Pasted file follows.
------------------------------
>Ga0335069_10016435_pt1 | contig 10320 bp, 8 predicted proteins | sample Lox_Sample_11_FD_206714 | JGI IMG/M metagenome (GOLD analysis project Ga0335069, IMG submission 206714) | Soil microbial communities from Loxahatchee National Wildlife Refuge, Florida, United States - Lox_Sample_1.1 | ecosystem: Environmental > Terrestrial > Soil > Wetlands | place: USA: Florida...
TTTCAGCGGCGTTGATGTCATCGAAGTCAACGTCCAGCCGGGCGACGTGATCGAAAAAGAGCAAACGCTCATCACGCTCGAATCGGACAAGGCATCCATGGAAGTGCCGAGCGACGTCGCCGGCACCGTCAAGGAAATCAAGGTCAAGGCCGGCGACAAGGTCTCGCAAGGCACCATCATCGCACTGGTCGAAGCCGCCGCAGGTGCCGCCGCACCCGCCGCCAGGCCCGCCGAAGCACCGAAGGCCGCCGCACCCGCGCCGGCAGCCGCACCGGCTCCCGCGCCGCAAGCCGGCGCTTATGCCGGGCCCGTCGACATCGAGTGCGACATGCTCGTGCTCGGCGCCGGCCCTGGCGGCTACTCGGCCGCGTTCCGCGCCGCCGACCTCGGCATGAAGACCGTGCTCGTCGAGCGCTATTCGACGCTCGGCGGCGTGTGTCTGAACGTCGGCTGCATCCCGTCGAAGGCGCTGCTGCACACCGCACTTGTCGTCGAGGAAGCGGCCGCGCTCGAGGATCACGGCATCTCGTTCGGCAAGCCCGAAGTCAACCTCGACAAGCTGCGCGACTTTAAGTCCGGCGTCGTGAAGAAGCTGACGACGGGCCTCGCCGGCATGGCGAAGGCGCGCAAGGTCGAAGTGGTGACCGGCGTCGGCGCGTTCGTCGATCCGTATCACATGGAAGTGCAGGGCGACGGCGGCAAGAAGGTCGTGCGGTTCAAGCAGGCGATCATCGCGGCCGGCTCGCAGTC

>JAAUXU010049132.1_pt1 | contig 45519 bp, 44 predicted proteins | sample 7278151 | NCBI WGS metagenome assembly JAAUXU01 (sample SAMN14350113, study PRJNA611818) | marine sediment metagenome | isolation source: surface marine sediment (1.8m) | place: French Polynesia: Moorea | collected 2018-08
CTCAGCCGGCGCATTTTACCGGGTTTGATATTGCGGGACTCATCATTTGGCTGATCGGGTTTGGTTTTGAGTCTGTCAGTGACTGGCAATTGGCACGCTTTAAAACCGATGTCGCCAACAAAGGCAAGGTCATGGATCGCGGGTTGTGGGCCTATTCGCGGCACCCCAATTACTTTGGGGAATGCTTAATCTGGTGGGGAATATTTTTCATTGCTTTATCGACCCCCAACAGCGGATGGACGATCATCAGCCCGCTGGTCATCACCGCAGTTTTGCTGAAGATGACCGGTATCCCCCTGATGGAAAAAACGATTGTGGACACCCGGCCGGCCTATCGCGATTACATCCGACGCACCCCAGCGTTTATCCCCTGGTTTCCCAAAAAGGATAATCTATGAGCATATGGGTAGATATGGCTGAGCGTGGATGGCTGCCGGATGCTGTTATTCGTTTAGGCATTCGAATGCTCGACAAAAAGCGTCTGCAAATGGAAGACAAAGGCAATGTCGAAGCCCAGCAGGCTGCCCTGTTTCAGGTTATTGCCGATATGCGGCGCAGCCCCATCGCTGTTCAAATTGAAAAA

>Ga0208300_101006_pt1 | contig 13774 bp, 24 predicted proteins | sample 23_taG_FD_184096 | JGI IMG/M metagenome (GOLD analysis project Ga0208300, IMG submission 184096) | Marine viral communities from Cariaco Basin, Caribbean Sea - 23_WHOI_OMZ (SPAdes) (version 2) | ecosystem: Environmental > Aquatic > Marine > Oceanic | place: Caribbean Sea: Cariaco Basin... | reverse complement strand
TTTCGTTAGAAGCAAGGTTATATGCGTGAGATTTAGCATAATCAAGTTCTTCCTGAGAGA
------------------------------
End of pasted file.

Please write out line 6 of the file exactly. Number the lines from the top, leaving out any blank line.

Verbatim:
TTTCGTTAGAAGCAAGGTTATATGCGTGAGATTTAGCATAATCAAGTTCTTCCTGAGAGA